An aspect of customer-centricity for website design is the decision whether to include specific content for particular countries. This is referred to as localization. A site may need to support customers from a range of countries with:
- Different product needs
- Language differences
- Cultural differences – the approach is also referred to as a ‘cultural adaptation’
Localisation will address all these issues. It may be that product will be similar in different countries and localisation will simply involve converting the website to suit another country. However, in order to be effective this often needs more than translation, since different promotion concepts may be needed for different countries. Each company prioritises different countries according to the size of the market, and this priority then governs the amount of work it puts into localisation.
Sigh and Pereira (2005) provide an evaluation framework for the level of localisation:
Standardised websites (not localised)
A single site serves all customer segments (domestic and international).
A single site serves all customers; however, contact information about foreign subsidiaries is available to international customers. Many sites fall into this category.
Country-specific websites with language transition for international customers, whether relevant. 3M has adapted the websites for many countries to local language versions. It initially focused on major websites.
Country-specific websites with language translation; they also include other localisation efforts in terms of time, date, zip code, currency formats etc. Dell provides highly localised websites.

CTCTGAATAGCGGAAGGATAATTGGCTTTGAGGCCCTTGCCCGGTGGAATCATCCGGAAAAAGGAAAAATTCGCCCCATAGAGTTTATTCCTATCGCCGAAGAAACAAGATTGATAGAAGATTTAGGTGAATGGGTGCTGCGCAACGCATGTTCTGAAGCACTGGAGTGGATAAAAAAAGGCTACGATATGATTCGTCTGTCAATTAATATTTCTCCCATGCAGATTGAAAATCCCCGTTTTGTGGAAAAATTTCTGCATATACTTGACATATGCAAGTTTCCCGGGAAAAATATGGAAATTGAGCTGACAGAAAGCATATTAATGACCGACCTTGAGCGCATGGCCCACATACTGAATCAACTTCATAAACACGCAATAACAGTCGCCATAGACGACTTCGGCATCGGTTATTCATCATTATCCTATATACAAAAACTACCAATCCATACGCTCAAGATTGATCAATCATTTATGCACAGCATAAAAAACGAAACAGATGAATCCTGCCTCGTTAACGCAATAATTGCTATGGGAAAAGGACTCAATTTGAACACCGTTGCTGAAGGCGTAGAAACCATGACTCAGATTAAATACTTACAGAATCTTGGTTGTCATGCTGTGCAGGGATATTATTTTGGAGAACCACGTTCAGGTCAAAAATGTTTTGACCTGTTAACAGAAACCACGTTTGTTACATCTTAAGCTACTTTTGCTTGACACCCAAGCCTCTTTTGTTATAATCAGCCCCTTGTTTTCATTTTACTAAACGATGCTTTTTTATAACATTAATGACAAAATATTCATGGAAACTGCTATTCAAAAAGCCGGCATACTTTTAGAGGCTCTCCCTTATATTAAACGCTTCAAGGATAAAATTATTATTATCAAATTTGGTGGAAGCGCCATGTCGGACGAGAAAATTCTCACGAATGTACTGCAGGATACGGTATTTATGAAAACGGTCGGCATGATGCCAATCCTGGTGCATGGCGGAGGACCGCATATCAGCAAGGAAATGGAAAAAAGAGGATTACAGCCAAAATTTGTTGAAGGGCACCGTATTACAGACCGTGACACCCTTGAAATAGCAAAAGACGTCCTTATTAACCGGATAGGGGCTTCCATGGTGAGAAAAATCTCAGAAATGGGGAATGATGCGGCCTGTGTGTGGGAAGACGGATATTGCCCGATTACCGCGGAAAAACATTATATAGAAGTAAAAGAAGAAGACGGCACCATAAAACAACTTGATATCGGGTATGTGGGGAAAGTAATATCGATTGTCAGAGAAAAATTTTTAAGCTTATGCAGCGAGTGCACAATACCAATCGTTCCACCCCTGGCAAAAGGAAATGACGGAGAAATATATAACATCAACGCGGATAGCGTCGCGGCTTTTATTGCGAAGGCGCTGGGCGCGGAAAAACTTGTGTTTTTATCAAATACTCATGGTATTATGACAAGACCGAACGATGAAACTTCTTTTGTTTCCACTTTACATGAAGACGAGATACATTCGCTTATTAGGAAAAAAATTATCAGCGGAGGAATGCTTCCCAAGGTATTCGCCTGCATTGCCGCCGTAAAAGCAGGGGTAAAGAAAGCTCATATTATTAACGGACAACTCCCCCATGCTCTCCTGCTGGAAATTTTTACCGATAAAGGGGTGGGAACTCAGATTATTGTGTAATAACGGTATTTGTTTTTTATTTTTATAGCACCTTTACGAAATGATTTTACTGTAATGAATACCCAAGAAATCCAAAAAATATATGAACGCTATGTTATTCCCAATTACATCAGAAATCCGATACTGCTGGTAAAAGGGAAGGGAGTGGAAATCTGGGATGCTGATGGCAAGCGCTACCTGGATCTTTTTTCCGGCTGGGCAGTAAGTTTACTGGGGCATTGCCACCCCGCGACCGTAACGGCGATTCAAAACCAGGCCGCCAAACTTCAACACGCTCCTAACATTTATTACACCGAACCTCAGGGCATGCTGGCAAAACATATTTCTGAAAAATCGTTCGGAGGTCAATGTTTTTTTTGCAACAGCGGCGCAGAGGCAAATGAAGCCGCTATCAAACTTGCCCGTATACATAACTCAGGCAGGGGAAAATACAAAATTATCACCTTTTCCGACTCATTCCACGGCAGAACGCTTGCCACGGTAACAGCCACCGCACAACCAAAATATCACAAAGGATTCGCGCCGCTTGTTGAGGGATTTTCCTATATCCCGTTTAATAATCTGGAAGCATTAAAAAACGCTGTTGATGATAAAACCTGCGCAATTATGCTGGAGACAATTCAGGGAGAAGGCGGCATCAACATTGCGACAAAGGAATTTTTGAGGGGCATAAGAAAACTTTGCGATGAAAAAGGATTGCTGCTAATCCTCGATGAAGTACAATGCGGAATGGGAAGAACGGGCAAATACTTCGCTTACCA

Culturally customised websites
Websites reflecting complete ‘immersion’ in the culture of target customer segments; as such, targeting a particular country may mean providing multiple websites for that country depending on the dominant cultures present. Durex is a good example of a culture customized websites.
Deciding on degree of localisation is a difficult challenge for managers since while it has been established that local preferences are significant, it is often difficult to balance localisation cost against the likely increase or conversion rate through localisation.
A further aspect of localisation to be considered is search engine optimisation (SEO), since sites which have local language versions will be listed more prominently within the search engine results pages for local versions of the search engines. Many specialist companies have been created to help manage these content localisation issues for companies.
Chaffey, D. and Ellis-Chadwick, F., 2012. Digital marketing: strategy, implementation and practice (Vol. 5). Harlow: Pearson.
Website must deliver relevance and satisfactory online experience for its audience, support and add value to the brand to deliver results for the company.
The main tasks are as follows: pre-development tasks, analysis and design, content development testing, publishing or launching the site.
Typical profiles of team members follow: site sponsors, site owner, project manager, site designer, content developer, webmaster.
Prototypes are trial versions of a website that are gradually refined through an iterative process to become closer to the final version.
The goal of agile development is to be able to create stable release more frequently than traditional development methodologies.
Key requirements for an online presence: business requirements and user requirements which comprise usability, accessibility and information needs.
Benchmarking of competitors’ websites is vital in positioning a website to compete effectively with competitors that already have websites.
Information architecture is the art and science of structuring and classifying websites and intranets to help people find and manage information.
Using card sorting is a way in which users can become actively involved in the development process of information architecture. Learn more.